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 Writing:

   IAN Conference by Elaine Maxwell (with Joan, Trish and Maria).

Feed back from:

The Irish Advocacy Network Talk back...Take back... Conference

Jackson's Hotel, Ballybofey, Co Donegal 13th - 14th and 15th October 2003

Ethos:

'The Irish Advocacy network is an organization wholly run by and with People with Mental ill health or survivors of Mental ill health'.

The aim of the conference was to explore our needs and assert our rights in order to control our pathway to recovery and to examine the practice of peer advocacy, island wide.

The first two days of the conference were for service users/survivors only and the 3rd day was open to every one, service providers, service professional, etc..... .The conference was totally service user/survivor led and had many different speakers and workshops. The various workshops going on were on Medication, Homelessness, From Hospital to Community.

Martha McClelland of Mind Yourself facilitated the workshop on medication! She explained about the different medications for mental health problems, what they are, how they work and what their side effects are. She gave us a fascinating easy-to-understand insight into how these pills interact with our brain chemistry to keep us well. Another workshop was titled: "What supports we would like to see for people discharged from hospital." They wanted patients to be given relevant telephone numbers of the different voluntary bodies and support groups, which could help them on discharge. Basic support is needed when patients return home and help to ensure they get the necessities for every day living. These included food, electricity, heating, getting their benefits sorted out and making sure that they had somewhere to go on discharge.

The workshop on smoking was particularly timeful as this is a big issue in the Republic of Ireland. The government has brought in a ban on smoking in public areas. This will be particularly problematic for psychiatric inpatients.

Some of the workshops were information gathering, all that was gathered will be passed on to the Mental Health Legislation Review Board along with info gathered at our own service user-led conference which was held during Mental Health Awareness week (Lagan Valley Hospital 9th Oct 2003).

One of the speakers was Karen Taylor who is Director of Development for the Irish Advocacy Network in N.I. She is pioneering IAN services in isolated rural districts in the West of our province, and hopes that it will develop outwards from there.

One speaker stands out in mind more than any other and that was Dr. Rufus May, Clinical Psychologist/ex psychiatric patient. He spoke emotively of when his illness began, his entry into hospital where he was diagnosed and of his taking control of his own recovery and then finally putting himself through university without declaring his mental health. He knew that obstacles would have been put in his way had he declared this.

It was so refreshing to hear someone speak who knew what they were talking about, his knowledge and professionalism didn't come from any text book, it is first hand experience (The Experience Expert).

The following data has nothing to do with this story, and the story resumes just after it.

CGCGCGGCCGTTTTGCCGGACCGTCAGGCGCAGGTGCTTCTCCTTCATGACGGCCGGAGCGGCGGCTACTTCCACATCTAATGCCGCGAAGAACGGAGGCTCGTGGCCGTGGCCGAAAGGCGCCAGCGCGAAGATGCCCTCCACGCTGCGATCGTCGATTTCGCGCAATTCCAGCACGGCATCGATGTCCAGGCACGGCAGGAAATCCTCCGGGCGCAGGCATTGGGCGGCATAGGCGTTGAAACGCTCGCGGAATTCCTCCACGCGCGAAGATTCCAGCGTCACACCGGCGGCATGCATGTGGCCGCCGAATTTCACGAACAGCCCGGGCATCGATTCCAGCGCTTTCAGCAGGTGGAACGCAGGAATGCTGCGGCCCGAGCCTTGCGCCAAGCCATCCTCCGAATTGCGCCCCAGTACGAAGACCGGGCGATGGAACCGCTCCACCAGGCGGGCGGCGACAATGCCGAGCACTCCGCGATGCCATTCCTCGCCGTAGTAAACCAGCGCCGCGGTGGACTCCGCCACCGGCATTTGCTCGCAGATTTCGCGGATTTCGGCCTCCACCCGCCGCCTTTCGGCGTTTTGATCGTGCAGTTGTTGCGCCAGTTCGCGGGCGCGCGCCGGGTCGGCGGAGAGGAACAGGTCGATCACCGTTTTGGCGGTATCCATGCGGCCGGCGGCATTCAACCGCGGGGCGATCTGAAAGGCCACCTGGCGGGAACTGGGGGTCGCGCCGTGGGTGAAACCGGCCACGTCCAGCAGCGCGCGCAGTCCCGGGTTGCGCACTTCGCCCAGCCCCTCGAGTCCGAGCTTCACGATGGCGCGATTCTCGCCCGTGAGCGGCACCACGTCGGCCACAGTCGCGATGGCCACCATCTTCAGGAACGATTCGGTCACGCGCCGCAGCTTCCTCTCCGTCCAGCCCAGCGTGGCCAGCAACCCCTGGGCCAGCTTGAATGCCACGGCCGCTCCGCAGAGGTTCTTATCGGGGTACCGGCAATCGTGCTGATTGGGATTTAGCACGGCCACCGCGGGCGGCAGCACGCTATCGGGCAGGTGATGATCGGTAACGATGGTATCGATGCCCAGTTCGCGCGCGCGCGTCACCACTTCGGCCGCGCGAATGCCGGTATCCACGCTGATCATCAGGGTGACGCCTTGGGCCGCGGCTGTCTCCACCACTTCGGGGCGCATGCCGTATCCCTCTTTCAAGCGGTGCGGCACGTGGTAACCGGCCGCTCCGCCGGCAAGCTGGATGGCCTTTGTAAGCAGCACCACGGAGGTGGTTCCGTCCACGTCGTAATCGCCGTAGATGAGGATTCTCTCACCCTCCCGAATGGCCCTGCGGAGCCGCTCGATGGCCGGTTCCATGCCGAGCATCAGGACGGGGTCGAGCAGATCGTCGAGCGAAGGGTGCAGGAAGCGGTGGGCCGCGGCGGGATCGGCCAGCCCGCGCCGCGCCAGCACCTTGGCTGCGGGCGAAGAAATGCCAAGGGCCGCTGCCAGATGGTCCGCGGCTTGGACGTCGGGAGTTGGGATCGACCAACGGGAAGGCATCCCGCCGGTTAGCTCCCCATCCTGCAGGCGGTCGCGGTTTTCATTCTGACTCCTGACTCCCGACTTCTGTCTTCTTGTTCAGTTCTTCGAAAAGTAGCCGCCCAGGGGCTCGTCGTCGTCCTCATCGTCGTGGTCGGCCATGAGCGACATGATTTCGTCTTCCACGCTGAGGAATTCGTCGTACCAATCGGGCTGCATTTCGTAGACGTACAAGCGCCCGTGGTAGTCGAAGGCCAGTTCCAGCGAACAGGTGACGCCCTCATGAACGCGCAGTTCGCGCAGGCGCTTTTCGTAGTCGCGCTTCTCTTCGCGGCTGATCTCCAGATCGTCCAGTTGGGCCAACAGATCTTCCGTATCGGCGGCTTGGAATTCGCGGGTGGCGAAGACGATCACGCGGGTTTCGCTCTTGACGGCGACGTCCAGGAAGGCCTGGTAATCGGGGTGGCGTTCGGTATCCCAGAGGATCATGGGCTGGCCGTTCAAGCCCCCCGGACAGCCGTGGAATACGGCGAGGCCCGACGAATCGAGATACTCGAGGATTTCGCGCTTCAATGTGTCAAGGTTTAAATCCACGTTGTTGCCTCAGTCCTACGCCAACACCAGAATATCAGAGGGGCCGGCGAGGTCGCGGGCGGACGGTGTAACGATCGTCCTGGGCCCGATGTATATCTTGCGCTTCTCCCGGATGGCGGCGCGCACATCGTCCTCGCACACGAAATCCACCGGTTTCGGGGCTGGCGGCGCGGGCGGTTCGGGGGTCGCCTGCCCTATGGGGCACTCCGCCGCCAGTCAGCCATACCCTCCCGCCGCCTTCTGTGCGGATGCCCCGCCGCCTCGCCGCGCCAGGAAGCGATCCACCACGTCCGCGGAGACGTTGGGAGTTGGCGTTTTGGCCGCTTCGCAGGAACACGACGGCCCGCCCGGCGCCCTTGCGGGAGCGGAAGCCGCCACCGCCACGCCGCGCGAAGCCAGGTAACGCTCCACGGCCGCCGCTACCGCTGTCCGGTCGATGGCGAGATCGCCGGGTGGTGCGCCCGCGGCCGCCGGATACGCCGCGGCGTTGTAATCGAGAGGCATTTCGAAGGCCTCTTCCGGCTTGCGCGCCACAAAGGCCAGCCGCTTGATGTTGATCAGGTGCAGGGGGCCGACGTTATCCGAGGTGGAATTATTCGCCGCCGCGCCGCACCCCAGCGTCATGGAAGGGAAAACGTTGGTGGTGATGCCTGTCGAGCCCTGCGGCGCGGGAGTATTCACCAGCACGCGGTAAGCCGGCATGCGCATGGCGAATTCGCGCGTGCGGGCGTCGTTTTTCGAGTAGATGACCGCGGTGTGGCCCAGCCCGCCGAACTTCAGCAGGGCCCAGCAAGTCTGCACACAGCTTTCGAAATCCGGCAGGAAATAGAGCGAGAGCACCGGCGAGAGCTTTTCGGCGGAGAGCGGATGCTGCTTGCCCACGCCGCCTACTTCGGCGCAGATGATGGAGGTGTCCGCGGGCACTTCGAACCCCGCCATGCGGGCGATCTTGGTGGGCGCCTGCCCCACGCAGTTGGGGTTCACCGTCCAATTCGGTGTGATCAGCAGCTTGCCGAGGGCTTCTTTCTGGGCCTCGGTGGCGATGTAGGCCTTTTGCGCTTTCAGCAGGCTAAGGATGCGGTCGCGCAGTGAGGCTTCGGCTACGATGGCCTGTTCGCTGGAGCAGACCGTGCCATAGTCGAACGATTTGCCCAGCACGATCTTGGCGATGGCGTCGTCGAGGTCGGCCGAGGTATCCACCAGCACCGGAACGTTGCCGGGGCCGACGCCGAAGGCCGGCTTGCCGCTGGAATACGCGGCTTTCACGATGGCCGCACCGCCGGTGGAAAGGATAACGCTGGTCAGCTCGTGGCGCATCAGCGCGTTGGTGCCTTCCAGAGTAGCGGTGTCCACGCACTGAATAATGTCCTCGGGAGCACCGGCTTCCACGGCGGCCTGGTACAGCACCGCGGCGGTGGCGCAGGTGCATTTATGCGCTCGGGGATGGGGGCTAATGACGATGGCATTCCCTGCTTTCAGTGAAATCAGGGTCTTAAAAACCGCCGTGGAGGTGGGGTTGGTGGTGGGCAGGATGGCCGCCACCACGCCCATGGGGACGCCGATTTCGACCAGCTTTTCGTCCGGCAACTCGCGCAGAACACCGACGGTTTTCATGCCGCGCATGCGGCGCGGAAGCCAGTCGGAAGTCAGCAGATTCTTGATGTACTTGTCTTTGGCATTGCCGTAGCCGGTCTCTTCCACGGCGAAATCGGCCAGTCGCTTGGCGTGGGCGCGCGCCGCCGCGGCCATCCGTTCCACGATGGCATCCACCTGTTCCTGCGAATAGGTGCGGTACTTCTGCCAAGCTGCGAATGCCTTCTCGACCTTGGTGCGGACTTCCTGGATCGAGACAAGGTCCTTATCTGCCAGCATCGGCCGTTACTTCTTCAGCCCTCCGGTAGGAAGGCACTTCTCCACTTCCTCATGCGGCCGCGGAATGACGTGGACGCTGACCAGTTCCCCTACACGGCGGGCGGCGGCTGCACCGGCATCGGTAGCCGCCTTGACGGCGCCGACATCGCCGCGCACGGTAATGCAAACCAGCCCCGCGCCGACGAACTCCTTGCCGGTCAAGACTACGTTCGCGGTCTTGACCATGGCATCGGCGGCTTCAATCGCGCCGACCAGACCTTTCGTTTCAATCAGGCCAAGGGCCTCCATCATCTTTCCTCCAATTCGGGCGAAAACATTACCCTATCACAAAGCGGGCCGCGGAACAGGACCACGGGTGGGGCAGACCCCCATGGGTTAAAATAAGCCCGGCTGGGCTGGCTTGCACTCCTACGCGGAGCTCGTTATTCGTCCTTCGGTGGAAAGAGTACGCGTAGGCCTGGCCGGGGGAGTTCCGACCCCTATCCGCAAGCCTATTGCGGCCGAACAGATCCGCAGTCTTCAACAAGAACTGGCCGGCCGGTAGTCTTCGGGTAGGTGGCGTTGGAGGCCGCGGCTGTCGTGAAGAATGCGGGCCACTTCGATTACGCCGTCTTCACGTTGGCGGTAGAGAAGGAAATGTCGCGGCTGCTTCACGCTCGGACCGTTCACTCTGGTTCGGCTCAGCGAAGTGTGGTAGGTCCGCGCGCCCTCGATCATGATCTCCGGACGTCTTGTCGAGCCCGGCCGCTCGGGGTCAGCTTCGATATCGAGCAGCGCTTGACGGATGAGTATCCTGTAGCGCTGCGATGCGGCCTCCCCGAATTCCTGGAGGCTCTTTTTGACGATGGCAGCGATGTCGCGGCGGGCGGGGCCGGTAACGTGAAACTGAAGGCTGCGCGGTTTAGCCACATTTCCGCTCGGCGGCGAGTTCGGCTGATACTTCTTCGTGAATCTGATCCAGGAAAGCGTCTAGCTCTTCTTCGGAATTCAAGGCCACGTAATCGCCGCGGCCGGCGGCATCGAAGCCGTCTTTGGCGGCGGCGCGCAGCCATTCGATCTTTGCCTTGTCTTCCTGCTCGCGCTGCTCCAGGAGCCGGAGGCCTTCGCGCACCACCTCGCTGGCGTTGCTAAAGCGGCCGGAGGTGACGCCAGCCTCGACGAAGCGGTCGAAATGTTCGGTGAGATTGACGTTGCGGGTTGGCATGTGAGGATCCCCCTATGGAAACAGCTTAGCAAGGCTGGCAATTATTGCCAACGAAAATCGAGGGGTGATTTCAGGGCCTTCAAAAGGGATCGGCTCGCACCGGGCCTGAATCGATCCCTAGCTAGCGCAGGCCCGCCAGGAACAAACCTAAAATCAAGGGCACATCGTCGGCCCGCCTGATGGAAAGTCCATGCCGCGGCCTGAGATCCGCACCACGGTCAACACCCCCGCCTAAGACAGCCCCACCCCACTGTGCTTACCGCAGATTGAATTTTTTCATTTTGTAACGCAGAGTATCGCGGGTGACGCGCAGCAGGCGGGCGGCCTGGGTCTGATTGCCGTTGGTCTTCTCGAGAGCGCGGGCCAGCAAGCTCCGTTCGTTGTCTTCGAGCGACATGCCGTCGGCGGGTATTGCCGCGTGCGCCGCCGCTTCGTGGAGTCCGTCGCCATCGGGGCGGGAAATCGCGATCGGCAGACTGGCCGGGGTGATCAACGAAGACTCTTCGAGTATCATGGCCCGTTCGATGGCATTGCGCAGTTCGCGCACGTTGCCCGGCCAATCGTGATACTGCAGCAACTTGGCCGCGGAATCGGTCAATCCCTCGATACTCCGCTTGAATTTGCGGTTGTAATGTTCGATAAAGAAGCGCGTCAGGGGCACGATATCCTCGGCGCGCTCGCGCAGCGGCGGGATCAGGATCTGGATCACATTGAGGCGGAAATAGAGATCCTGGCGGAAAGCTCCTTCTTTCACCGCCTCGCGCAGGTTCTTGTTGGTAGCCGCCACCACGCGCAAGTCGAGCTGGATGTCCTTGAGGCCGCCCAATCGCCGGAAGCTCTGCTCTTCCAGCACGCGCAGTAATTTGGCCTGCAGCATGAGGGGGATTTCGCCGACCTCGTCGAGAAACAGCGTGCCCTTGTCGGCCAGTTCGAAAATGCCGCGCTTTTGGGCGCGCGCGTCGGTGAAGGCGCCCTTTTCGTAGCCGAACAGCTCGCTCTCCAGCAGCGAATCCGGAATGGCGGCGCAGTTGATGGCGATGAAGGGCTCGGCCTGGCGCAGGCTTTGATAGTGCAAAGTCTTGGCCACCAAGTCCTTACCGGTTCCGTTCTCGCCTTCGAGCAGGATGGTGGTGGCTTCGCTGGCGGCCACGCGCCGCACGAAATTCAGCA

Discrimination...What?

We were told by one of the I.A.N chairpersons of the difficulties of finding a venue to accommodate the conference. When various hoteliers found out that the conference was for mental health service users, the price went sky high or there was no room at the inn...I think they thought that we would be flipping out all over the place but how wrong they were, it was so professionally run and so calming and so full of lovely people like ourselves who have had difficulties in their lives and who only want to be treated and cared for with respect and dignity.

The hotel where we were staying is built on the bank of a river, which followed through a forest ablaze with autumn colours. On the day that we arrived some of us took a long walk through the forest. In the evenings we had plenty of time to socialize and there was live music in the bar. On the last night we had a three-course dinner followed by dancing into the wee small hours.

We thoroughly enjoyed the conference and it's really good to feel that we are part of the wider User Movement. IAN has a high profile in the Republic of Ireland and unlike their partners here in the North they receive funding from the health boards but are independent. ROI peer advocates are given keys to every ward in the psychiatric hospitals and have 24 hour/7 days a week access. There is an equivalent of our Mental Health Commission in the South, which works, in close partnership with the I.A.N. This partnership has made full use of the legal powers to protect and enforce the rights of detained patients. It therefore uses them to great effect.

IAN needs more service users to get involved with their network, they can offer peer advocacy training courses. The main aim of the Irish Advocacy Network is to be a provider of information and support to our fellow friends availing of the mental health services today. To empower them to speak up, speak out and take control of their own lives again.

'A Civilization is measured by its treatment of its most vulnerable citizens. Citizens in care are no less citizens. Their voices should be heard, their views respected and their interests defended'
(Edna Conlon, 1990)

By Elaine Maxwell (with Joan, Trish and Maria).